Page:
• Damages environmental sustainability: the proposed code does encourage more environmentally sustainable development in parts of the city (mostly concentrated near the Hudson and South of Lansingburgh), but allowing low intensity and single use development areas still causes environmental harm. Additional vehicle trips and related pollution, energy inefficient buildings, and more inflict harm on all of us, whether we live in these typically more wealthy areas or not. (
  • Causes traffic deaths and injuries: the code has a number of provisions to encourage the improvement of the safety of people walking, biking, or rolling. However, it does not strike at the root cause of most traffic violence: the necessity to drive for nearly every trip created by low intensity and exclusively single-family development. The more vehicles on our streets and trips taken, the more traffic deaths and injuries we see. Reducing this type of development will save lives. (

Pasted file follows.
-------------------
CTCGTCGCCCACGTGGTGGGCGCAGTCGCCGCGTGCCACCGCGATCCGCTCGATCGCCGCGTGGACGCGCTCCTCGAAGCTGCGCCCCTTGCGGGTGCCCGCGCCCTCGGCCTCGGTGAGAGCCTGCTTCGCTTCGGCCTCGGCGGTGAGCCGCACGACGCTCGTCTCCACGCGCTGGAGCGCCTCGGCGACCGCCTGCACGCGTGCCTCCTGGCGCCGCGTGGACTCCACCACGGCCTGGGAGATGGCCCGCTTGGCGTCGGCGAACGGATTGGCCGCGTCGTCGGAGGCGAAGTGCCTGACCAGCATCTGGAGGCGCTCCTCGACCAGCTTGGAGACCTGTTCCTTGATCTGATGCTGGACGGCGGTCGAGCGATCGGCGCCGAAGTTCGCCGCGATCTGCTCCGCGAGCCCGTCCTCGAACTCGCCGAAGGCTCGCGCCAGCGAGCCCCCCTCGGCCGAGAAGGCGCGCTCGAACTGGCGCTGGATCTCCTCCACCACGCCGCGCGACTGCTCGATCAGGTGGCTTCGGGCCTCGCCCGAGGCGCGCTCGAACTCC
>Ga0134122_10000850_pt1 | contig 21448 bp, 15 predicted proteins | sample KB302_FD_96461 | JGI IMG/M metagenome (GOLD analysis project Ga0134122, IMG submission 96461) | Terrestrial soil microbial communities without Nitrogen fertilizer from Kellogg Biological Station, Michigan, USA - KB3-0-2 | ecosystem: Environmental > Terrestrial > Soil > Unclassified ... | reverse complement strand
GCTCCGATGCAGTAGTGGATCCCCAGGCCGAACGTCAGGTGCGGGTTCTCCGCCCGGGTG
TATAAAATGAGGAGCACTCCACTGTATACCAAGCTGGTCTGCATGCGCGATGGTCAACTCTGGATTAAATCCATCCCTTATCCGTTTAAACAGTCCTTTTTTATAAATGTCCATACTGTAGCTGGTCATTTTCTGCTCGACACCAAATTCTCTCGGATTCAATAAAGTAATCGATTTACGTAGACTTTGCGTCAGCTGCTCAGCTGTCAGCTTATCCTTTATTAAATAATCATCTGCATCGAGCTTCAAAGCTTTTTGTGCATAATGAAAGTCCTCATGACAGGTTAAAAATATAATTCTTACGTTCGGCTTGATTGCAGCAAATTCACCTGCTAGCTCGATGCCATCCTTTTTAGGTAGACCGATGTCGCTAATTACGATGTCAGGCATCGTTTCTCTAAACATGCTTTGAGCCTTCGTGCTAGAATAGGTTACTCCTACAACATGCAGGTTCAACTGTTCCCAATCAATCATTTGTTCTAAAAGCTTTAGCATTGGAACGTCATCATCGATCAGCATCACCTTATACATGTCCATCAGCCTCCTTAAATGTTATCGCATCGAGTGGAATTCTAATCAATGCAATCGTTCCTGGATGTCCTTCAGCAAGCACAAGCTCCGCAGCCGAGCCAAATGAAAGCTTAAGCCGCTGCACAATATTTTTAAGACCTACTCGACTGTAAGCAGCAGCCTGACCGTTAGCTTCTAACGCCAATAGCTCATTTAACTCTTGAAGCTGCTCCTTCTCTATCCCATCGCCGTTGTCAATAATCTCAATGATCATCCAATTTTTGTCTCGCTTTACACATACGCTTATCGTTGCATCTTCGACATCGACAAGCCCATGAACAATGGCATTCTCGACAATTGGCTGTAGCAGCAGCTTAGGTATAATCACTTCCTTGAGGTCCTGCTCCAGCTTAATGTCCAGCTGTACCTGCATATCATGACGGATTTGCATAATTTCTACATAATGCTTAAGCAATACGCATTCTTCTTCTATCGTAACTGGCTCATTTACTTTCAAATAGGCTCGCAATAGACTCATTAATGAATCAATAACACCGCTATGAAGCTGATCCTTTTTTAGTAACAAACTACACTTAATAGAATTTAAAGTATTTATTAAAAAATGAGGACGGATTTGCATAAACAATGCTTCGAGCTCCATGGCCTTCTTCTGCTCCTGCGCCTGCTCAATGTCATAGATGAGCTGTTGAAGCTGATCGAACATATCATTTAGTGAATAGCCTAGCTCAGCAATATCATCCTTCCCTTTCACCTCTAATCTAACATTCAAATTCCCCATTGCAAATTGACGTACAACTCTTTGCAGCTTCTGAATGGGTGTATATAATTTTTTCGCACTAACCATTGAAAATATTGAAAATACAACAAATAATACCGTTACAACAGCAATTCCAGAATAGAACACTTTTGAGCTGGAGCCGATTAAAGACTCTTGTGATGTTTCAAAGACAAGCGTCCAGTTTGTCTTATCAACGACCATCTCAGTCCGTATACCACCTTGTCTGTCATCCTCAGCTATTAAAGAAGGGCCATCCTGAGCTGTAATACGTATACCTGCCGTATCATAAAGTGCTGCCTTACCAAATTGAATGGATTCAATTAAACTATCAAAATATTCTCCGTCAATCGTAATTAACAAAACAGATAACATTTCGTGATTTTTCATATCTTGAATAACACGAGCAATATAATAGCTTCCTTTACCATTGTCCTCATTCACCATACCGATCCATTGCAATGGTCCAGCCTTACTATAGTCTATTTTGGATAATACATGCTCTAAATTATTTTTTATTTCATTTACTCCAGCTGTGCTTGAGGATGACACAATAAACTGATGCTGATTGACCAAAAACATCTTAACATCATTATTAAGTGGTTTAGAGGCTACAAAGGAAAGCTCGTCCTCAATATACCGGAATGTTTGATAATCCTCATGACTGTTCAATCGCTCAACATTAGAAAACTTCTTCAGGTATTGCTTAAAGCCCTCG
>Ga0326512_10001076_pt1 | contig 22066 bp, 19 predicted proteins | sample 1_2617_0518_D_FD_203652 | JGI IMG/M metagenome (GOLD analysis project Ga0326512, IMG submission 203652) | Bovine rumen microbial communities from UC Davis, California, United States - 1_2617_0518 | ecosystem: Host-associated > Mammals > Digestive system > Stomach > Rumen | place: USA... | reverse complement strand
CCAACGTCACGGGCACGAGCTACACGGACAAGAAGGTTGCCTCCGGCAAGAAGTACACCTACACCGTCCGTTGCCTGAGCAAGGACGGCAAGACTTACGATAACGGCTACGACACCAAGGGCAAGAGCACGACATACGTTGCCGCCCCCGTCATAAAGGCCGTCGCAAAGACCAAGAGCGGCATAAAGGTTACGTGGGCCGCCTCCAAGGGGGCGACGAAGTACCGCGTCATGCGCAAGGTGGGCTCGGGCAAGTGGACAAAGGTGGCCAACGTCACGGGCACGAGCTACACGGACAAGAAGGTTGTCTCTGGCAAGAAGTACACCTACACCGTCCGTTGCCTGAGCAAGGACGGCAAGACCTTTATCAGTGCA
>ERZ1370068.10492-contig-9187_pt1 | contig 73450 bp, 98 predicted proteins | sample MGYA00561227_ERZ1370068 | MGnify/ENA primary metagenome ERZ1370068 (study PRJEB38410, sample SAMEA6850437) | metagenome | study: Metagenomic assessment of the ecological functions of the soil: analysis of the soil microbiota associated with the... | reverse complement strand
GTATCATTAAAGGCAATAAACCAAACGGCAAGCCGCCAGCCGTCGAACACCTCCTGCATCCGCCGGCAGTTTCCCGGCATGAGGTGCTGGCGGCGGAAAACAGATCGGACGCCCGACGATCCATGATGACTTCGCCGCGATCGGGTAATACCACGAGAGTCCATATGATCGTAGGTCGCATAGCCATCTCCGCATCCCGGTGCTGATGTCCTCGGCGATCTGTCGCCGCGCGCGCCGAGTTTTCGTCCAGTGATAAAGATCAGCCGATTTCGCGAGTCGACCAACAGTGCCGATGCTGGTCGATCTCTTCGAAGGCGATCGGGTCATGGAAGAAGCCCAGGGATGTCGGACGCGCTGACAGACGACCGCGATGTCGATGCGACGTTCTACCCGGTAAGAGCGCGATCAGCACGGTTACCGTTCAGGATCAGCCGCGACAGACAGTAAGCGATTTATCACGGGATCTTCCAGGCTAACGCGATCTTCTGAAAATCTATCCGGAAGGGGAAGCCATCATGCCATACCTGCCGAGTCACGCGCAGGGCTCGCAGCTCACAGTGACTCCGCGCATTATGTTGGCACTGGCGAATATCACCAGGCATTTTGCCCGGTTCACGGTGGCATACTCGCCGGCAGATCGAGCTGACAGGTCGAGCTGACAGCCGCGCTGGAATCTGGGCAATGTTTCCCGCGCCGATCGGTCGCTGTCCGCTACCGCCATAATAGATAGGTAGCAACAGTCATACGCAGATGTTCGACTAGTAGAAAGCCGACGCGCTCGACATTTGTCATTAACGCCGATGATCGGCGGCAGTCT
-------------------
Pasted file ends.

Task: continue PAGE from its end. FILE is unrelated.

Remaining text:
• Creates fiscal imbalance and inequality: more compact development improves the city’s financial resilience by collecting more tax revenues per acre, and allowing us to build and maintain cheaper infrastructure and services per capita. By keeping single-family exclusive and low intensity zones, the more dense, typically lower-income neighborhoods will continue to subsidize the lower-density, typically wealthier areas in the city’s budget, increasing the cost of living for renters and encouraging displacement. (